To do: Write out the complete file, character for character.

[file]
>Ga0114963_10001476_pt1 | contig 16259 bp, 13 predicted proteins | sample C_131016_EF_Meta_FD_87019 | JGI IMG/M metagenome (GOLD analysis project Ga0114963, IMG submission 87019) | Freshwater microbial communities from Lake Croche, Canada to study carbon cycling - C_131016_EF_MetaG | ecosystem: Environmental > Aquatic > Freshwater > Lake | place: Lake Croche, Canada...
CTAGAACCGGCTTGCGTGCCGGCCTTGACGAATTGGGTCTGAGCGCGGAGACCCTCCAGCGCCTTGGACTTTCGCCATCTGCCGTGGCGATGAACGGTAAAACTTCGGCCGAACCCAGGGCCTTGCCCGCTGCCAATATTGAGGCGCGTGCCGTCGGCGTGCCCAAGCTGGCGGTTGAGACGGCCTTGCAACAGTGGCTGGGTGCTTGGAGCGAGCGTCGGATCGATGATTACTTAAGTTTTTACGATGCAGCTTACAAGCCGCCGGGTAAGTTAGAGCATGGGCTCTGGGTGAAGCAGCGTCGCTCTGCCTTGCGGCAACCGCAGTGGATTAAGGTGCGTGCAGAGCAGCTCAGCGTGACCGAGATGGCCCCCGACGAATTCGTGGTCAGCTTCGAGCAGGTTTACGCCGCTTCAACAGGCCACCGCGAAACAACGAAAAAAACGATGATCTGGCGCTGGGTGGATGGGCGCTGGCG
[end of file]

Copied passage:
>Ga0114963_10001476_pt1 | contig 16259 bp, 13 predicted proteins | sample C_131016_EF_Meta_FD_87019 | JGI IMG/M metagenome (GOLD analysis project Ga0114963, IMG submission 87019) | Freshwater microbial communities from Lake Croche, Canada to study carbon cycling - C_131016_EF_MetaG | ecosystem: Environmental > Aquatic > Freshwater > Lake | place: Lake Croche, Canada...
CTAGAACCGGCTTGCGTGCCGGCCTTGACGAATTGGGTCTGAGCGCGGAGACCCTCCAGCGCCTTGGACTTTCGCCATCTGCCGTGGCGATGAACGGTAAAACTTCGGCCGAACCCAGGGCCTTGCCCGCTGCCAATATTGAGGCGCGTGCCGTCGGCGTGCCCAAGCTGGCGGTTGAGACGGCCTTGCAACAGTGGCTGGGTGCTTGGAGCGAGCGTCGGATCGATGATTACTTAAGTTTTTACGATGCAGCTTACAAGCCGCCGGGTAAGTTAGAGCATGGGCTCTGGGTGAAGCAGCGTCGCTCTGCCTTGCGGCAACCGCAGTGGATTAAGGTGCGTGCAGAGCAGCTCAGCGTGACCGAGATGGCCCCCGACGAATTCGTGGTCAGCTTCGAGCAGGTTTACGCCGCTTCAACAGGCCACCGCGAAACAACGAAAAAAACGATGATCTGGCGCTGGGTGGATGGGCGCTGGCG